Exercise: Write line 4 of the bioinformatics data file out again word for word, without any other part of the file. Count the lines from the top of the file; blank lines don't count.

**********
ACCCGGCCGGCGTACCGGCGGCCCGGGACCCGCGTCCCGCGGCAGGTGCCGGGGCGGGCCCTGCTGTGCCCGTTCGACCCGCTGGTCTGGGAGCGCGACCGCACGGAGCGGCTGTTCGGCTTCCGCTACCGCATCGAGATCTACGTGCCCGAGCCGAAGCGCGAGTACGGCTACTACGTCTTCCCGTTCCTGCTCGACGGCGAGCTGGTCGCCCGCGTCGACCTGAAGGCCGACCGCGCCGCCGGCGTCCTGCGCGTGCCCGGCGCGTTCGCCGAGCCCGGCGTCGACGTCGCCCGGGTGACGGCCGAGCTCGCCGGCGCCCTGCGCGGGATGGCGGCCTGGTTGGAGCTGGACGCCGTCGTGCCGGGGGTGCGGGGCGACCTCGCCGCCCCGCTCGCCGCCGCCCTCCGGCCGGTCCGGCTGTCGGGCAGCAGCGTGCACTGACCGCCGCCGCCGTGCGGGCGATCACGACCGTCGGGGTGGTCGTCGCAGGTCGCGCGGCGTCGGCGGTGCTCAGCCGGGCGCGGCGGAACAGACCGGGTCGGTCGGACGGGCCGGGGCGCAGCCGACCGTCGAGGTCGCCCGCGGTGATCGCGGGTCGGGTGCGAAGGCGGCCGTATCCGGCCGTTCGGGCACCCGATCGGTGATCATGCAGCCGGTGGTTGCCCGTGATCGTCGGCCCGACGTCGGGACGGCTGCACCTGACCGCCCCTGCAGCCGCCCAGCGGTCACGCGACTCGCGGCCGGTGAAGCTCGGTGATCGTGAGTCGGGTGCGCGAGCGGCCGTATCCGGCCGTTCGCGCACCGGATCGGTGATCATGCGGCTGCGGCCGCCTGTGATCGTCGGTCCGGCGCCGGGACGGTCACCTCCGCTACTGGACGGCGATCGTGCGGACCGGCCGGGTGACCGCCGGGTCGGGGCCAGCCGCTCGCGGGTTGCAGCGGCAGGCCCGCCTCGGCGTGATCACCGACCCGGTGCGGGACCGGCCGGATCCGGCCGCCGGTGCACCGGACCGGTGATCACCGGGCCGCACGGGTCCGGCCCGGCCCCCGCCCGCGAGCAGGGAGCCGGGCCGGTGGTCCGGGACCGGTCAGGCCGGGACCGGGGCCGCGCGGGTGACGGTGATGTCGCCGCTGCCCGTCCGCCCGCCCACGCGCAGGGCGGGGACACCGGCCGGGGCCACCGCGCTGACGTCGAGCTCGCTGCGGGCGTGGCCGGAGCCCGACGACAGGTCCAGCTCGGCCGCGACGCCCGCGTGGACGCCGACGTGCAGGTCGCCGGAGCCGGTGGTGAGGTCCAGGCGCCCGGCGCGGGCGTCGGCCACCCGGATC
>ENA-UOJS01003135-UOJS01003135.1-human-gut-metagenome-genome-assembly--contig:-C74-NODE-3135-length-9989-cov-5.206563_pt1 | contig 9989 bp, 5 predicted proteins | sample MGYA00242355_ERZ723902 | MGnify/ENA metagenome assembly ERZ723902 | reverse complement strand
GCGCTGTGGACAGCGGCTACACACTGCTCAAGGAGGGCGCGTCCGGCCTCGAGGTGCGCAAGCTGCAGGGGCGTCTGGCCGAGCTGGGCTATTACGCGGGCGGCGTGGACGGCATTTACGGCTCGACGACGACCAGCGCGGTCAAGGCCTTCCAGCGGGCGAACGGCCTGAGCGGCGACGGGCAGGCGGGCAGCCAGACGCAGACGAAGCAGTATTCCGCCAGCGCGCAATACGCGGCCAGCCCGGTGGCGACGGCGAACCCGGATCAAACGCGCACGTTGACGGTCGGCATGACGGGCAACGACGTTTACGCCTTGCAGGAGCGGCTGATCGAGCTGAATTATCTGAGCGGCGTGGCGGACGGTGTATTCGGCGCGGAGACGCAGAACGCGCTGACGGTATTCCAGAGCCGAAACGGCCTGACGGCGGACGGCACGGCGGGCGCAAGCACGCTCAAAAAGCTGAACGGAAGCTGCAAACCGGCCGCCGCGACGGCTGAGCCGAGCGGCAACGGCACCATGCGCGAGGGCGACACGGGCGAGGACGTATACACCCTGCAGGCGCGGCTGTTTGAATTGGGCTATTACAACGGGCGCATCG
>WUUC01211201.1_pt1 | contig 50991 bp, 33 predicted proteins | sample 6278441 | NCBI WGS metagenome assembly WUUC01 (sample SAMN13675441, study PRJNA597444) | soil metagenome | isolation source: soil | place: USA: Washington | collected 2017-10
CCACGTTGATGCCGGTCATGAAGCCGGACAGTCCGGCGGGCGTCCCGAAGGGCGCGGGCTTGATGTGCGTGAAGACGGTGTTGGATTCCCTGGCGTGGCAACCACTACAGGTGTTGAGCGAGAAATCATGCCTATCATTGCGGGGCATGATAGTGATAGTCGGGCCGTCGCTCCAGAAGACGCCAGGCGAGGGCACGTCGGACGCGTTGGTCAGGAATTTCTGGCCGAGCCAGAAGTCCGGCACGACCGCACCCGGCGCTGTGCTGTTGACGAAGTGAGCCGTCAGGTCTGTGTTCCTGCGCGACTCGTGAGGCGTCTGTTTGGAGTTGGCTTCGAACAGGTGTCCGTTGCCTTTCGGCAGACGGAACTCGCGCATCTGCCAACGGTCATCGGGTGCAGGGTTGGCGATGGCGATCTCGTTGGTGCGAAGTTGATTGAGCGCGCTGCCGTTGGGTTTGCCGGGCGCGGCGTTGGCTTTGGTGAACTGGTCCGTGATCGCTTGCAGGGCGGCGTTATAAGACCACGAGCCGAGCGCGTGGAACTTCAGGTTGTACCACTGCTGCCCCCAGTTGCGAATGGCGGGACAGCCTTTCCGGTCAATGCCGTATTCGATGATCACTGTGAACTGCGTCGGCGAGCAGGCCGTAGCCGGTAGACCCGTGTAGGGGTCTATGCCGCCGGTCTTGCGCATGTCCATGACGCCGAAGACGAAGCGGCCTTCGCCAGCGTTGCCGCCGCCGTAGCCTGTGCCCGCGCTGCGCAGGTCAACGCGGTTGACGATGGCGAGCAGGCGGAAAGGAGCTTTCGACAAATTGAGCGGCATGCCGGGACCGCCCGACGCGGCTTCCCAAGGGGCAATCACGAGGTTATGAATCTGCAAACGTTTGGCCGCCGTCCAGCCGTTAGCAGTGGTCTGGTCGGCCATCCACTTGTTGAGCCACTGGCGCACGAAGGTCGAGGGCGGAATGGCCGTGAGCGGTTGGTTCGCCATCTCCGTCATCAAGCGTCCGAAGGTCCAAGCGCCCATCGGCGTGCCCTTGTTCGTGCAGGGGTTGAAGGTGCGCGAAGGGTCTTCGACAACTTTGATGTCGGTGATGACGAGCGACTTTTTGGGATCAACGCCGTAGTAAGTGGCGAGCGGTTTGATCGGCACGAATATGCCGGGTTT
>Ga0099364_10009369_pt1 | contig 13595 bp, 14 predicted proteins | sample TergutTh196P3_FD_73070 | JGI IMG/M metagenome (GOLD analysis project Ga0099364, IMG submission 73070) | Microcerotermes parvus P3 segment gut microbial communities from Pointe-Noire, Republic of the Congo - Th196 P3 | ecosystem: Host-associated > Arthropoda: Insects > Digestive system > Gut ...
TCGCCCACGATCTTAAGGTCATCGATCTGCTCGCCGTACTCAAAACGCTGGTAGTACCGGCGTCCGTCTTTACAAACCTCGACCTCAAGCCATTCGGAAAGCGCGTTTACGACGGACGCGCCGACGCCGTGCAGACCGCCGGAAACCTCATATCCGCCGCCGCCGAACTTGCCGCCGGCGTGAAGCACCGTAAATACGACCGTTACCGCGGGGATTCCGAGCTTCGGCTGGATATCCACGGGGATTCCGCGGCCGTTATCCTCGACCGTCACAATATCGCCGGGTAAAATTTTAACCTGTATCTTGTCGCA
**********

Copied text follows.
>WUUC01211201.1_pt1 | contig 50991 bp, 33 predicted proteins | sample 6278441 | NCBI WGS metagenome assembly WUUC01 (sample SAMN13675441, study PRJNA597444) | soil metagenome | isolation source: soil | place: USA: Washington | collected 2017-10